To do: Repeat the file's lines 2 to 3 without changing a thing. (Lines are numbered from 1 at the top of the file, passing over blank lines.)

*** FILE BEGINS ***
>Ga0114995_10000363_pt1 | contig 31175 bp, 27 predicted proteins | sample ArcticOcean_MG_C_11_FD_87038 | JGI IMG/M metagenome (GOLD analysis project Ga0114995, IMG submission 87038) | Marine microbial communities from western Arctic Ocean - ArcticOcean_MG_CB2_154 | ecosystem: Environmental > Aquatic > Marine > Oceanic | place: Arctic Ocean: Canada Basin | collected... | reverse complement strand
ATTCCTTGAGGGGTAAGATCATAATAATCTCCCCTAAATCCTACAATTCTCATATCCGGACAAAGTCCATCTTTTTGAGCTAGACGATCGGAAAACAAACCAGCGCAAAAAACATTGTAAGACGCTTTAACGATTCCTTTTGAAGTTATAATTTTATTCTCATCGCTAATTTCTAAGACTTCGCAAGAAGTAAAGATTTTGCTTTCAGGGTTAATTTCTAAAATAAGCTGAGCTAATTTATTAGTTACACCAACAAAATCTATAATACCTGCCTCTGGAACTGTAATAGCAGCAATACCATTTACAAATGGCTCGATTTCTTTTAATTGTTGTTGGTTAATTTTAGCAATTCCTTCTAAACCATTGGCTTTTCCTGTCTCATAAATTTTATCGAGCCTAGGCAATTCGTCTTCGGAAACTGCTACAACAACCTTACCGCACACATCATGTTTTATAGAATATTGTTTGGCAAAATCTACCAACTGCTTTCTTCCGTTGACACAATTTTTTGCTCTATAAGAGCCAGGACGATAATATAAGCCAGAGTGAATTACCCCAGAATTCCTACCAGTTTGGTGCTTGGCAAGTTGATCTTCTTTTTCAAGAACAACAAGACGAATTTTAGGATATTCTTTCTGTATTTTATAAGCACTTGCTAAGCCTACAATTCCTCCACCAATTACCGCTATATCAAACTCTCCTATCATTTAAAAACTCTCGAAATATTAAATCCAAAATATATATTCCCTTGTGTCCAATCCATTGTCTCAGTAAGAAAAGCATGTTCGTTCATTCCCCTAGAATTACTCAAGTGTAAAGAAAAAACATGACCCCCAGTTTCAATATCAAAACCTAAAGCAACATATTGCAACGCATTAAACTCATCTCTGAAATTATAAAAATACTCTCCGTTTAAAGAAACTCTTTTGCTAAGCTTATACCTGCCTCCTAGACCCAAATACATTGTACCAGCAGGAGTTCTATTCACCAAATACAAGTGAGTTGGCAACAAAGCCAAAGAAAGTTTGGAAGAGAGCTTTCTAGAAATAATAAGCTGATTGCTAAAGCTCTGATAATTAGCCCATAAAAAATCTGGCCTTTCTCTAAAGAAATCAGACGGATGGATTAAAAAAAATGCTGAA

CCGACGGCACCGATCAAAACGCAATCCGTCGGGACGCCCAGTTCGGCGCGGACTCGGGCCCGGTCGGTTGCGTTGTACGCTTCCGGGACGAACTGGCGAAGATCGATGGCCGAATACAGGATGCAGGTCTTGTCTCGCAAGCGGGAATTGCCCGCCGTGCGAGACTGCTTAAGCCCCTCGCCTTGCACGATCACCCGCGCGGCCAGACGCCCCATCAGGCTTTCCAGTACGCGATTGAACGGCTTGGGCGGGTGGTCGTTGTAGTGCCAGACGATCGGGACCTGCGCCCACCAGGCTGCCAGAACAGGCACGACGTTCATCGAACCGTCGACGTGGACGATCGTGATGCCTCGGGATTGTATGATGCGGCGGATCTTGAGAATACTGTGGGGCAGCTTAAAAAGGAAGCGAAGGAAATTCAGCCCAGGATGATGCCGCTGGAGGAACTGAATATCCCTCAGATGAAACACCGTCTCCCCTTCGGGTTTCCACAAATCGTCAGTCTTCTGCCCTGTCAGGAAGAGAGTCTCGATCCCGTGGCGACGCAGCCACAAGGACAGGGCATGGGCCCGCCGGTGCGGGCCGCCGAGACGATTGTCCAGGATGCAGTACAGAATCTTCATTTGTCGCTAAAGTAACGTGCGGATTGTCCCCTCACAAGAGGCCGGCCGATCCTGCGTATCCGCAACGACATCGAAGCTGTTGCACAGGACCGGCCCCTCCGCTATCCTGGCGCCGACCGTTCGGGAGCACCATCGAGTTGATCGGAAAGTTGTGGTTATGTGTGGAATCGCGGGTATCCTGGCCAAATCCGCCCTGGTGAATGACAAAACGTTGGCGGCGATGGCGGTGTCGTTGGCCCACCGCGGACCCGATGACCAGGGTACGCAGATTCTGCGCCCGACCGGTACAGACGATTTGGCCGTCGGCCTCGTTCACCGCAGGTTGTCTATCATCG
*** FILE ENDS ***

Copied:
ATTCCTTGAGGGGTAAGATCATAATAATCTCCCCTAAATCCTACAATTCTCATATCCGGACAAAGTCCATCTTTTTGAGCTAGACGATCGGAAAACAAACCAGCGCAAAAAACATTGTAAGACGCTTTAACGATTCCTTTTGAAGTTATAATTTTATTCTCATCGCTAATTTCTAAGACTTCGCAAGAAGTAAAGATTTTGCTTTCAGGGTTAATTTCTAAAATAAGCTGAGCTAATTTATTAGTTACACCAACAAAATCTATAATACCTGCCTCTGGAACTGTAATAGCAGCAATACCATTTACAAATGGCTCGATTTCTTTTAATTGTTGTTGGTTAATTTTAGCAATTCCTTCTAAACCATTGGCTTTTCCTGTCTCATAAATTTTATCGAGCCTAGGCAATTCGTCTTCGGAAACTGCTACAACAACCTTACCGCACACATCATGTTTTATAGAATATTGTTTGGCAAAATCTACCAACTGCTTTCTTCCGTTGACACAATTTTTTGCTCTATAAGAGCCAGGACGATAATATAAGCCAGAGTGAATTACCCCAGAATTCCTACCAGTTTGGTGCTTGGCAAGTTGATCTTCTTTTTCAAGAACAACAAGACGAATTTTAGGATATTCTTTCTGTATTTTATAAGCACTTGCTAAGCCTACAATTCCTCCACCAATTACCGCTATATCAAACTCTCCTATCATTTAAAAACTCTCGAAATATTAAATCCAAAATATATATTCCCTTGTGTCCAATCCATTGTCTCAGTAAGAAAAGCATGTTCGTTCATTCCCCTAGAATTACTCAAGTGTAAAGAAAAAACATGACCCCCAGTTTCAATATCAAAACCTAAAGCAACATATTGCAACGCATTAAACTCATCTCTGAAATTATAAAAATACTCTCCGTTTAAAGAAACTCTTTTGCTAAGCTTATACCTGCCTCCTAGACCCAAATACATTGTACCAGCAGGAGTTCTATTCACCAAATACAAGTGAGTTGGCAACAAAGCCAAAGAAAGTTTGGAAGAGAGCTTTCTAGAAATAATAAGCTGATTGCTAAAGCTCTGATAATTAGCCCATAAAAAATCTGGCCTTTCTCTAAAGAAATCAGACGGATGGATTAAAAAAAATGCTGAA

CCGACGGCACCGATCAAAACGCAATCCGTCGGGACGCCCAGTTCGGCGCGGACTCGGGCCCGGTCGGTTGCGTTGTACGCTTCCGGGACGAACTGGCGAAGATCGATGGCCGAATACAGGATGCAGGTCTTGTCTCGCAAGCGGGAATTGCCCGCCGTGCGAGACTGCTTAAGCCCCTCGCCTTGCACGATCACCCGCGCGGCCAGACGCCCCATCAGGCTTTCCAGTACGCGATTGAACGGCTTGGGCGGGTGGTCGTTGTAGTGCCAGACGATCGGGACCTGCGCCCACCAGGCTGCCAGAACAGGCACGACGTTCATCGAACCGTCGACGTGGACGATCGTGATGCCTCGGGATTGTATGATGCGGCGGATCTTGAGAATACTGTGGGGCAGCTTAAAAAGGAAGCGAAGGAAATTCAGCCCAGGATGATGCCGCTGGAGGAACTGAATATCCCTCAGATGAAACACCGTCTCCCCTTCGGGTTTCCACAAATCGTCAGTCTTCTGCCCTGTCAGGAAGAGAGTCTCGATCCCGTGGCGACGCAGCCACAAGGACAGGGCATGGGCCCGCCGGTGCGGGCCGCCGAGACGATTGTCCAGGATGCAGTACAGAATCTTCATTTGTCGCTAAAGTAACGTGCGGATTGTCCCCTCACAAGAGGCCGGCCGATCCTGCGTATCCGCAACGACATCGAAGCTGTTGCACAGGACCGGCCCCTCCGCTATCCTGGCGCCGACCGTTCGGGAGCACCATCGAGTTGATCGGAAAGTTGTGGTTATGTGTGGAATCGCGGGTATCCTGGCCAAATCCGCCCTGGTGAATGACAAAACGTTGGCGGCGATGGCGGTGTCGTTGGCCCACCGCGGACCCGATGACCAGGGTACGCAGATTCTGCGCCCGACCGGTACAGACGATTTGGCCGTCGGCCTCGTTCACCGCAGGTTGTCTATCATCG